With a general idea of how to proceed, it’s time to get going. First things first, we need to fetch some tweets. With Twit, thats no problem.

After receiving the tweets, they need to be tokenized. With tweets, this is not an entirely trivial process. Tweets are full of URLs, emojis and ill formed sentences. We can turn a string representing a tweet into an array of tokens with the code below:

This function takes in a tweet, strips it of URLs and mentions and splits it into words. These arrays can then be feed into the frequency table.

The code to generate the table is a little long for a medium post, but you can see it here. After the table is generated, entries look like this:

These entries could be traversed in a few ways. At the beginning, there is a 50/50 change of selecting ‘our’ or ‘we’ as the starting word. Assuming ‘our’ gets chosen then there is a 2/5 chance that ‘future’ or ‘differences’ gets chosen and a 1/5 chance for ‘relationship’. This process keeps repeating until a chain is created such as:

__START -> our -> future -> office -> __END

And that’s pretty much it. If you want to see it in action, follow on Twitter. Of cource, there are many tweaks that can be made. For instance, if you want to generate multiple sentences at a time you can add edges from __END to __START, and just make sure that you end with a complete sentence.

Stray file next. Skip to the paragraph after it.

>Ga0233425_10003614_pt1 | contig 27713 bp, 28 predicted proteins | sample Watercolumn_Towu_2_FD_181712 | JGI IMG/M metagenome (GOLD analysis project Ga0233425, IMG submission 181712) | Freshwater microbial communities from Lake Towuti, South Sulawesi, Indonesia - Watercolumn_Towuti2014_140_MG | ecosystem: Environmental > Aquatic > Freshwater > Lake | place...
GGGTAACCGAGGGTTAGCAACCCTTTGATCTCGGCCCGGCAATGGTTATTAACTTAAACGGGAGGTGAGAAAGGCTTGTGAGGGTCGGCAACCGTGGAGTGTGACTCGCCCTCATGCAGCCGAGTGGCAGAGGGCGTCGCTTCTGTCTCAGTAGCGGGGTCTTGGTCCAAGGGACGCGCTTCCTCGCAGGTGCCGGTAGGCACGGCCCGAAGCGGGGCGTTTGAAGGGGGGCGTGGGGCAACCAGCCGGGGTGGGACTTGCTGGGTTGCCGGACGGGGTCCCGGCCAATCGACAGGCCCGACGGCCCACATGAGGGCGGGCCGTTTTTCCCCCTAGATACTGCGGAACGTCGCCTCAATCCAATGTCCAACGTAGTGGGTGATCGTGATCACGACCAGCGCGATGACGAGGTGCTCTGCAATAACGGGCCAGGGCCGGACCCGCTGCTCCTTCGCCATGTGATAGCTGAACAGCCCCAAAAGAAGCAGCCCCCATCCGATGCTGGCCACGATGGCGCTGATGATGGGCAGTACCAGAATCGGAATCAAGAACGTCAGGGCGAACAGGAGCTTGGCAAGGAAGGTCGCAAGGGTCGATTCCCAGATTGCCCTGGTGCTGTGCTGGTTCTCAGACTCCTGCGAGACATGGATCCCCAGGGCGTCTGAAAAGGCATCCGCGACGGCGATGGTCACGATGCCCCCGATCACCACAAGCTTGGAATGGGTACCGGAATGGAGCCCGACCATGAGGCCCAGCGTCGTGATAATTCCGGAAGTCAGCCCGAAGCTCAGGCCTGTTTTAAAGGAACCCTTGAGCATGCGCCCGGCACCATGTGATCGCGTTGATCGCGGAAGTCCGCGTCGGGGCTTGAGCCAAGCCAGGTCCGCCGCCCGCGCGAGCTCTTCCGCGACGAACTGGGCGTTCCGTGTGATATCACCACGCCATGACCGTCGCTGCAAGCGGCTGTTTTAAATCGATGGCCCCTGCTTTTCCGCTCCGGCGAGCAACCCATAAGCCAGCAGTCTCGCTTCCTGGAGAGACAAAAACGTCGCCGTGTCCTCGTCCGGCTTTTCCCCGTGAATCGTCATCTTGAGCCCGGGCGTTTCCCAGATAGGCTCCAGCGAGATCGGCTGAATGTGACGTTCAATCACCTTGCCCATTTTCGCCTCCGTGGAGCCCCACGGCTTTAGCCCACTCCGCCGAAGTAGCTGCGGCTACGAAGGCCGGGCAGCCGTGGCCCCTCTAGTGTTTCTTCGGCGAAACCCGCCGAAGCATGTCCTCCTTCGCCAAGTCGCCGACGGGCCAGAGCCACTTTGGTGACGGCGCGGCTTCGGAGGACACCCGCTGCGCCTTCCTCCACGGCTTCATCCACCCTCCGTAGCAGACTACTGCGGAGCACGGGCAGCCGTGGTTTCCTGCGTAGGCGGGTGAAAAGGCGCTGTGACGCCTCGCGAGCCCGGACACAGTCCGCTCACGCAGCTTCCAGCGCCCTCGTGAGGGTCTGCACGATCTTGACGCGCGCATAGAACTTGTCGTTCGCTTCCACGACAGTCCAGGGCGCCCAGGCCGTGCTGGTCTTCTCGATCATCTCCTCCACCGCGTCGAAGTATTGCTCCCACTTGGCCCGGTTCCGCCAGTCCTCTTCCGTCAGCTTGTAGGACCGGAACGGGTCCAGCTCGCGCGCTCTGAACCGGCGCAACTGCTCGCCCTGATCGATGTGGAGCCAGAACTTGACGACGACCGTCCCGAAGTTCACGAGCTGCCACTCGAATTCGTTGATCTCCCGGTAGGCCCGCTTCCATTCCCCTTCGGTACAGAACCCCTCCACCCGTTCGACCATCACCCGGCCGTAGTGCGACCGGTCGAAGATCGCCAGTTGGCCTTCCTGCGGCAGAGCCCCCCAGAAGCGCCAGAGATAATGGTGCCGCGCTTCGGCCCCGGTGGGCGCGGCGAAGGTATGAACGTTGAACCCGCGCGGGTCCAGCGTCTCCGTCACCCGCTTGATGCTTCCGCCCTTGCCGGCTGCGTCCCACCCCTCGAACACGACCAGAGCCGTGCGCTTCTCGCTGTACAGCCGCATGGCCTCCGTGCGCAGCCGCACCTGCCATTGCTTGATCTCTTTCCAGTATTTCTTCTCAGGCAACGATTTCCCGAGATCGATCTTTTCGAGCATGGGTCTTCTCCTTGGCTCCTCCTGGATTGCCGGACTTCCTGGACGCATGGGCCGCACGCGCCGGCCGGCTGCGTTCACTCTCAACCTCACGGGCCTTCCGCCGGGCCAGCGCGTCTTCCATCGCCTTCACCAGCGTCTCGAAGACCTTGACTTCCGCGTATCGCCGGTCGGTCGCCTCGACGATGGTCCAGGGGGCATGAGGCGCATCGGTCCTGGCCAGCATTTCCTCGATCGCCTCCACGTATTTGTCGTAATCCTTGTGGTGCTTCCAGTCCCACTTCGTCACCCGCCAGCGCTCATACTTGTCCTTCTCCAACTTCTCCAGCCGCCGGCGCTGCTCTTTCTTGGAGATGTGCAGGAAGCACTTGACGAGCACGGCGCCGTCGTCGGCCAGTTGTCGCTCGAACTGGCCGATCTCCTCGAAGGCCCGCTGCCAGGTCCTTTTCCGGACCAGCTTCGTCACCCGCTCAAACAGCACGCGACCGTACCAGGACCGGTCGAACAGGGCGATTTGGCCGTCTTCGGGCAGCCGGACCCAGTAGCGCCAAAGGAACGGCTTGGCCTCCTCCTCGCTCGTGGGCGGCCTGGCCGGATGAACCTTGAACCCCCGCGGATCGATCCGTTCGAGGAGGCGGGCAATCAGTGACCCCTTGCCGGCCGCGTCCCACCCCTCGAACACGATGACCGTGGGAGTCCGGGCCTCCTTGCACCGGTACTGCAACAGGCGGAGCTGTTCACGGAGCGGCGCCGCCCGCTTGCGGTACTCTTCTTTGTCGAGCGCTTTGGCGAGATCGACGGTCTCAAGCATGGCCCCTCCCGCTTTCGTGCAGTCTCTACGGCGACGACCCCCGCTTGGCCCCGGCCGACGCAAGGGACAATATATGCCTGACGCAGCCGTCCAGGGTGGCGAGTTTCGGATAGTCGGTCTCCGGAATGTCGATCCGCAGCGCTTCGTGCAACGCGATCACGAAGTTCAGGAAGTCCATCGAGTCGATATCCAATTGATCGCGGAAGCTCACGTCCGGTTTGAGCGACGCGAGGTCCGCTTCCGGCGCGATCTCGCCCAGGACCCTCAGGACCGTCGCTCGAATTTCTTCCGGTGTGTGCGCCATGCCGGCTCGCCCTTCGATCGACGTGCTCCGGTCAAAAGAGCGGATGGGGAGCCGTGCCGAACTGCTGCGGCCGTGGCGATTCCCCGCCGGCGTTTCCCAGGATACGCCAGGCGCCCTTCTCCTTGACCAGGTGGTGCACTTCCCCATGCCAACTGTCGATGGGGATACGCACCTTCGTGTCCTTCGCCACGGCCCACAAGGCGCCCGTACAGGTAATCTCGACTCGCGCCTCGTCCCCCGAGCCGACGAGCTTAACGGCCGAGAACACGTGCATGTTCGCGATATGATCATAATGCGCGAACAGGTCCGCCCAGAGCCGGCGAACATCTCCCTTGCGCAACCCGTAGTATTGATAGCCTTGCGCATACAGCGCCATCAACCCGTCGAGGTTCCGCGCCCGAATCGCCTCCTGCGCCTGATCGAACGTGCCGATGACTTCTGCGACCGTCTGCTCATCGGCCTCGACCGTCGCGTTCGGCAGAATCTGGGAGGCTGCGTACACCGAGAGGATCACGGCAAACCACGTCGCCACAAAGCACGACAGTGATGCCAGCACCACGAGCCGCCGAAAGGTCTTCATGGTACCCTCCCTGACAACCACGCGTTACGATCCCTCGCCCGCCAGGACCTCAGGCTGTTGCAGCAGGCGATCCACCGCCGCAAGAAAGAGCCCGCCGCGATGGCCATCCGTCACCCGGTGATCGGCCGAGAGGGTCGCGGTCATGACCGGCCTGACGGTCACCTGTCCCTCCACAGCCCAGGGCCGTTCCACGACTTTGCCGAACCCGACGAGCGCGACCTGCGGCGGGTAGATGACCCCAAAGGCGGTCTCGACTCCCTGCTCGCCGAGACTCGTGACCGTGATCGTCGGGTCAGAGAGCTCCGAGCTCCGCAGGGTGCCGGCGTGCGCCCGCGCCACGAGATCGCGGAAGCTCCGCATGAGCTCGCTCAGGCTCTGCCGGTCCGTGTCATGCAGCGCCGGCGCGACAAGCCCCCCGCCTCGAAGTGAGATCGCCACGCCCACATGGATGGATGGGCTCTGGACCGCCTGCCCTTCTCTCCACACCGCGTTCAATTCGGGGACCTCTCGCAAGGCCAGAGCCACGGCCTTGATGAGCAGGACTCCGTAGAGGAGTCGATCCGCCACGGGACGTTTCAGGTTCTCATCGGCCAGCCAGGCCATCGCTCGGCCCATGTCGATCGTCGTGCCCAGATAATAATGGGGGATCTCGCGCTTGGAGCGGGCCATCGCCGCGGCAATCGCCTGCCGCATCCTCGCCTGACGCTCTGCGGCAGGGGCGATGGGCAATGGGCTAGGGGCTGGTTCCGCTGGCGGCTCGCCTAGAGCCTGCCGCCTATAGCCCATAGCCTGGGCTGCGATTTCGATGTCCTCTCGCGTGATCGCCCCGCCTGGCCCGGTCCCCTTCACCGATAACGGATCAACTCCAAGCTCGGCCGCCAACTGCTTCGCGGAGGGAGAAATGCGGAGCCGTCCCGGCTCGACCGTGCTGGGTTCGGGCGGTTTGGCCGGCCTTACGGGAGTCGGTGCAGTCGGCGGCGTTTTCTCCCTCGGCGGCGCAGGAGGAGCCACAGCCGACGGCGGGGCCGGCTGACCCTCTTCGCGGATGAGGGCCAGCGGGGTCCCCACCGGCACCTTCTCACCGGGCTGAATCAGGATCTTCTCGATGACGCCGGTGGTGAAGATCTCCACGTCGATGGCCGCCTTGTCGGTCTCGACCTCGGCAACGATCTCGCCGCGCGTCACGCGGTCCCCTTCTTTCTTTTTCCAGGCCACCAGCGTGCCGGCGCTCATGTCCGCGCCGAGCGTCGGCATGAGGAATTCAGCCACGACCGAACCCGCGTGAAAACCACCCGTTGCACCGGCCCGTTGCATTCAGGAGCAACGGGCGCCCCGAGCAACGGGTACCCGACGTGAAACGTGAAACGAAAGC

### Building Your Own

If you’d like to build your own Twitter bot, you can check out the sourcecode here (you can even deploy a bot directly from the browser!). When you navigate to the page you’ll find a button labeled “Create Service from Source”. When clicked you’ll be prompted for some environment variables.

Environment variables for the Twitter bot

The first one is a StdLib library token, which you can leave as is. The other four are can be found on your Twitter application management page. Click “Create an App” and fill out the form:

After you click “Create”, you’ll find the four keys on the next page. Copy them into the prompt and click “Deploy”.

In order to see the code locally and make changes you need our CLI, which you can get it from NPM by opening up your terminal and running:

npm install lib.cli -g

And now create a StdLib workspace and get the code you just deployed:

By default this bot uses the Markov chain to generate tweets. If you wanted to swap that out for another method, you could open __main__.js and make a small change:

Main function for the Twitter bot

On line 12 there is a call to lib.steve[twitter-markov-chain] , which the Markov chain from earlier. You can play with it directly from the StdLib library docs page. You can create your own function that generates tweets and simply swap it in. Now to deploy the bot again you just run

\$ lib release

And that’s it, thanks for reading! Hopefully you were able to learn a little bit about Markov chains, Twitter bots and StdLib. Building a propaganda machine is just one of the many ways you can get started with StdLib. If you have a neat idea you’d like to share, reach out to me directly by e-mail: [email protected], or follow and the team on Twitter.

As always, we look forward to hearing from you and happy building!

Steve Meyer is a recent graduate of Oberlin College and Software Engineer at StdLib. When he’s not programming you can find him cooking, baking, or playing Breath of the Wild.